Although I’ve talked about combining genres before, I thought that I’d look at it from a slightly different angle today. This is because, whilst there are lots of ways that writers/artists/musicians/filmmakers etc… can mix genres together, the act of genre blending is important in it’s own right.
Here are a few reasons why:
1) It widens audiences: Normally, I’m not a fan of the superhero genre, especially when it comes to “traditional” superheroes. Don’t even get me started on how annoying it is when people use the word “comics” as a synonym for “superhero comics” (other types of comics exist!). And, yet, one of my many favourite TV shows is probably “Lois & Clark: The New Adventures Of Superman“.
This is an American TV series about Superman that was originally made during the 1990s and it is a world apart from “gritty and serious” modern superhero movies. This show is much, much better as a result. But, why? Well, because it includes elements from lots of other genres.
Rather than being in the action genre, it takes heavy influence from the comedy genre, the romance genre, the detective genre and occasionally the science fiction genre. It’s a fun, light-hearted and funny show about an incredibly cute couple (and their complicated love life), who solve mysteries that also occasionally include things like futuristic gadgets and spaceships. In other words, it’s a show that wasn’t made for obsessive superhero comic fans and it is amazing!
Likewise, I used to think that folk music was a boring genre. Then I heard heavy metal and punk bands make amazing songs that were based on various old folk songs. I also used to think that the fantasy genre was “silly”/ “nerdy in a bad way”, but then I read and watched “Game Of Thrones” (which takes influence from the horror genre), and played computer games like “The Longest Journey” and “Shadowrun: Dragonfall” that blend the fantasy and cyberpunk genres in really cool ways.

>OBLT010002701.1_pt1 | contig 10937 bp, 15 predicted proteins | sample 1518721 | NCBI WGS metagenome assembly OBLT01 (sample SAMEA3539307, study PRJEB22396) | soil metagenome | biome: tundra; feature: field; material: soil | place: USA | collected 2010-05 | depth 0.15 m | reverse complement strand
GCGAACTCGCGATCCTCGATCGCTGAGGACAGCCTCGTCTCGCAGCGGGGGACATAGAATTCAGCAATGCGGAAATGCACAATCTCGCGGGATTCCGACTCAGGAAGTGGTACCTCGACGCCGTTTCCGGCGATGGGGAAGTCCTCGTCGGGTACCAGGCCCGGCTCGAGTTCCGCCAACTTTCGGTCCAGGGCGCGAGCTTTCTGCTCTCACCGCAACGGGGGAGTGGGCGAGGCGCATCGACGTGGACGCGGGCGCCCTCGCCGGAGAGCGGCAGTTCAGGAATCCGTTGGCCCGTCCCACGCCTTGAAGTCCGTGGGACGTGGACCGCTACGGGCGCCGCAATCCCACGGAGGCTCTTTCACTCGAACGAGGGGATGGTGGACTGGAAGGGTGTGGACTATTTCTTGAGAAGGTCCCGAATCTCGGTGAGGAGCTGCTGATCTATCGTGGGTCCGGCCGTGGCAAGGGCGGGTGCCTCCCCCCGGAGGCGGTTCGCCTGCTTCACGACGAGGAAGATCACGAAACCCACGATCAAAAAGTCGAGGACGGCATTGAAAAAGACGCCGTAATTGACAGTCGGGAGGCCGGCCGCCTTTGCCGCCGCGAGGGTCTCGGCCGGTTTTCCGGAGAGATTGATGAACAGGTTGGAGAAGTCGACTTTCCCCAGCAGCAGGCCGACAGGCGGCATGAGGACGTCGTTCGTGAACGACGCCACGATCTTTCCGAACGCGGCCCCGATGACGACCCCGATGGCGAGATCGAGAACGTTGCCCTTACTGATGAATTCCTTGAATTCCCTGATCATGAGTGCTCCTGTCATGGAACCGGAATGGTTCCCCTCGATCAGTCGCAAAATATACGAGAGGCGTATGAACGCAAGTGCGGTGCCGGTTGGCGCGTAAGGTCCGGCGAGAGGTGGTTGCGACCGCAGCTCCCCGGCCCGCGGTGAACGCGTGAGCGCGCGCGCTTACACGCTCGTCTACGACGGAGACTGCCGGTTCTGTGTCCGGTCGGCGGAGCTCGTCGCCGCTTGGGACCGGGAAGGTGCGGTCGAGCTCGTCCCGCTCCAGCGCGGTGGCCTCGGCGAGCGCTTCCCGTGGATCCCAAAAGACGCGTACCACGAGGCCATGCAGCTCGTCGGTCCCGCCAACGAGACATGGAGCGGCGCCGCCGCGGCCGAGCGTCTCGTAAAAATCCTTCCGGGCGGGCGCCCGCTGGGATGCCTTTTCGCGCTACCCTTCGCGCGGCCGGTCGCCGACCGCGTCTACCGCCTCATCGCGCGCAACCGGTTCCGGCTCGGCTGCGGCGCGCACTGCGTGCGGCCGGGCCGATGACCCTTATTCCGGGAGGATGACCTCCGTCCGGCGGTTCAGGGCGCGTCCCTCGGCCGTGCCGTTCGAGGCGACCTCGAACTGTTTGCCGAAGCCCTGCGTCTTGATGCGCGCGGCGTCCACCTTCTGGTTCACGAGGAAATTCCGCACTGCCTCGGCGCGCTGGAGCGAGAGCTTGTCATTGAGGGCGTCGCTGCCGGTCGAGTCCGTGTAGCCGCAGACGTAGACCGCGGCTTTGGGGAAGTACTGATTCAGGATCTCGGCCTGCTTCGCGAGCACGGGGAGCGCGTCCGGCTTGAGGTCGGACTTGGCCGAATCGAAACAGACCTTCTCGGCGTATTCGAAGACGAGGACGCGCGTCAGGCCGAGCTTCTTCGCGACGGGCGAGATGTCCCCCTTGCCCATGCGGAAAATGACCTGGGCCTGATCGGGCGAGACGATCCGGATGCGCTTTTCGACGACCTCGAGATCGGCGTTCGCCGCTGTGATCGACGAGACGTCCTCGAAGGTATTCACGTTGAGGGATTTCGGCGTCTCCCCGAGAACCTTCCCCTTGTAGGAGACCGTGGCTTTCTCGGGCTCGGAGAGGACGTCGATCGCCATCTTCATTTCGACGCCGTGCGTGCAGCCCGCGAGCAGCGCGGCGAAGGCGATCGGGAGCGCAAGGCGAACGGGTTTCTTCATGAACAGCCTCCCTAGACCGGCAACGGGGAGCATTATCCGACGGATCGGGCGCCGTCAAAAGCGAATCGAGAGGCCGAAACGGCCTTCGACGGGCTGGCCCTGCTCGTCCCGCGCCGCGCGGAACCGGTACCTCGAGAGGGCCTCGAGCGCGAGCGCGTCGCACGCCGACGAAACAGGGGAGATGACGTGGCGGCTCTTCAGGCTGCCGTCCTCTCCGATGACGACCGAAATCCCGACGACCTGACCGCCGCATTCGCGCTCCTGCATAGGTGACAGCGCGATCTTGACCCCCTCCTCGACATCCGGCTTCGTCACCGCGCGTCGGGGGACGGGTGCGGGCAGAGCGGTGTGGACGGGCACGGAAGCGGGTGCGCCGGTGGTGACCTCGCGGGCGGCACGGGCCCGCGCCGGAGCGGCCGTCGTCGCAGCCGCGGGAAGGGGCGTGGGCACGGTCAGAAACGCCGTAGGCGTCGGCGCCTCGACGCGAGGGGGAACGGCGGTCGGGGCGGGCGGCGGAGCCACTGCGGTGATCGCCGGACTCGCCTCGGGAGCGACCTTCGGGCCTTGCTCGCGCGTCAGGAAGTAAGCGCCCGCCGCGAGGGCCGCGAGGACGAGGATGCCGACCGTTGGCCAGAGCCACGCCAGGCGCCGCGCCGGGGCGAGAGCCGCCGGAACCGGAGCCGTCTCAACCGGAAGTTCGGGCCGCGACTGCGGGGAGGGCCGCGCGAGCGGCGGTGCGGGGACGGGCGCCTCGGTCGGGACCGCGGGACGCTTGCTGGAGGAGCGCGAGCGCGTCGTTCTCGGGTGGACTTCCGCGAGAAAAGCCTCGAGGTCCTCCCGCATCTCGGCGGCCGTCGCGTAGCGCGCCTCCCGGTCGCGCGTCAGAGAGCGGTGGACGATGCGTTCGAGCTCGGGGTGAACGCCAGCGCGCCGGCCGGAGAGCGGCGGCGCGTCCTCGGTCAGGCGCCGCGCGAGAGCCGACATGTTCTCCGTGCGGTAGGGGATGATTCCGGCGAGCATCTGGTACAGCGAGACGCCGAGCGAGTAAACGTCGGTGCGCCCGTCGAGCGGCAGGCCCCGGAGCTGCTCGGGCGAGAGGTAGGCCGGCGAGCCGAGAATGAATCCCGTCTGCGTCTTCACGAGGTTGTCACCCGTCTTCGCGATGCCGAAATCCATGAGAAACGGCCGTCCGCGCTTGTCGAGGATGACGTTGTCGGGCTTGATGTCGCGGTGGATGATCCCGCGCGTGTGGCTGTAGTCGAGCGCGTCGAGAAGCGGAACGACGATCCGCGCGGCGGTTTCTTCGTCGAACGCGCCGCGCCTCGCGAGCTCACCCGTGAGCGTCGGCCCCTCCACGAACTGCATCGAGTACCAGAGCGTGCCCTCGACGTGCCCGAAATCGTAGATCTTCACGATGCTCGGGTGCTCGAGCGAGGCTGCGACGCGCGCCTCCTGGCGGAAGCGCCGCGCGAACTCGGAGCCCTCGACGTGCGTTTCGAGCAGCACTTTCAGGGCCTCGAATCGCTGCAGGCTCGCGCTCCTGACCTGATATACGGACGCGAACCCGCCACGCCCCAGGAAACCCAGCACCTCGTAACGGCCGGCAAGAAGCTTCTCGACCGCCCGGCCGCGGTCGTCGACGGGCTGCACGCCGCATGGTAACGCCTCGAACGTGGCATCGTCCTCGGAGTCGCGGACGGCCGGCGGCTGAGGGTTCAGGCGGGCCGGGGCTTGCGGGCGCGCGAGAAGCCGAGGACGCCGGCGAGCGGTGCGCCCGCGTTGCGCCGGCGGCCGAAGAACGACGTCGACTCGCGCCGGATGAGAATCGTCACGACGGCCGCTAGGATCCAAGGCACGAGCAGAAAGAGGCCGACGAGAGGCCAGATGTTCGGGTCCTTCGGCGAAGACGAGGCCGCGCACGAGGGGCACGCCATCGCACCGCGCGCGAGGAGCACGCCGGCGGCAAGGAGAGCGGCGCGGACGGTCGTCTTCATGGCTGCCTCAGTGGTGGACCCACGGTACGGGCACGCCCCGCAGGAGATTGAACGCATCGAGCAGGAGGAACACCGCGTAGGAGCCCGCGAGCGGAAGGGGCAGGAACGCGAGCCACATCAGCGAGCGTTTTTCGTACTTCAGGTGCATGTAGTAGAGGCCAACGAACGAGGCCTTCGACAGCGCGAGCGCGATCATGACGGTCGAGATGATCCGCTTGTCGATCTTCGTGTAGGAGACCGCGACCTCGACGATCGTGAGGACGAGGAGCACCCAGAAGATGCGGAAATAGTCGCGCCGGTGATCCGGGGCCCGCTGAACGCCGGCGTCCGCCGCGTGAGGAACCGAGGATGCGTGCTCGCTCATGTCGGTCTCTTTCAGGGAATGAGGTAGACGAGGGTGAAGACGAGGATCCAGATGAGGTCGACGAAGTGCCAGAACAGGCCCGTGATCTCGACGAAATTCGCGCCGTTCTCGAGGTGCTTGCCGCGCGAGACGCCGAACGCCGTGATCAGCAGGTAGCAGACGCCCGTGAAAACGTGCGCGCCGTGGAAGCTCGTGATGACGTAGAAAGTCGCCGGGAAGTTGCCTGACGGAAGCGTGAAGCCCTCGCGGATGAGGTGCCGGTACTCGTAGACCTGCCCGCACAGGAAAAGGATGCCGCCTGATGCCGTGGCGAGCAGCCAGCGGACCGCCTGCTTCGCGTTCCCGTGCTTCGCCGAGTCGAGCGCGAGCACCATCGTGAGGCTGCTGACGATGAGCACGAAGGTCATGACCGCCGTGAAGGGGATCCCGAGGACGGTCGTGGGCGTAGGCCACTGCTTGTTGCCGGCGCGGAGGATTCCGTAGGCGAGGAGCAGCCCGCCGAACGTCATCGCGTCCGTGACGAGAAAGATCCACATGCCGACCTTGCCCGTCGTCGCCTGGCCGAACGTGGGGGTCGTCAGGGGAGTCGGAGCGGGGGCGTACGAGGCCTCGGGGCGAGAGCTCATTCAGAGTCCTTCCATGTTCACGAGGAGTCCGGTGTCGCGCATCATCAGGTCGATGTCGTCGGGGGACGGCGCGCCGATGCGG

If you include elements from other genres, then you introduce audiences to genres that they may not have really been interested in before. Not only does this widen the audience for a particular genre, but it also allows people who aren’t usually fans of a particular genre to take a look at it without wasting their time.
2) Originality: As many people will probably tell you, there’s no such thing as a “100% original” creative work. Everything is influenced or inspired by something else. And, yet, the most famous “original” works have got that title for the simple reason that they took influence from an original mixture of things.
For example, the film “Blade Runner” wasn’t the first sci-fi film about robots. It wasn’t even the first thing in the cyberpunk genre (a writer called Bruce Bethke got there first). The basic story behind the film isn’t even original (it’s an adaptation of a Philip. K. Dick novel). Even the film’s beautifully ‘futuristic’ set designs are clearly inspired by cities like Tokyo and Seoul, older comics like “2000AD” and “Métal Hurlant” and old film noir movies.
But, it’s recognised as a cinematic masterpiece because of the fact that it combined science fiction, film noir and philosophy in a way that no-one had ever done before. The film’s originality comes from doing something totally new with a wide range of different influences.
New genres and highly “original” creative works tend to emerge when people mix elements from different genres in ways that no-one has really done before. So, genre blending is essential to originality.
3) Awesomeness: If you’re a fan of two genres, then seeing them combined can make something even better. Whilst this depends a lot on how the two genres are blended, it can result in some truly awesome things.
The classic cinematic example is probably the film “Alien“. Science fiction is awesome. Horror is awesome. This film blends both genres together in such a way that they rely on each other to turn the film into something greater than the sum of it’s parts. Without the film being set on a claustrophobic spaceship, it’d just be a generic monster movie. Without the alien creature, the film would just be a generic “serious” late-1970s sci-fi movie. But, together, these elements create something truly brilliant!
When genres are mixed in a way that allows each genre to compliment the other genre, then it can turn into something that is mind-blowingly awesome if you happen to be a fan of both genres.
Anyway, I hope that this was interesting 🙂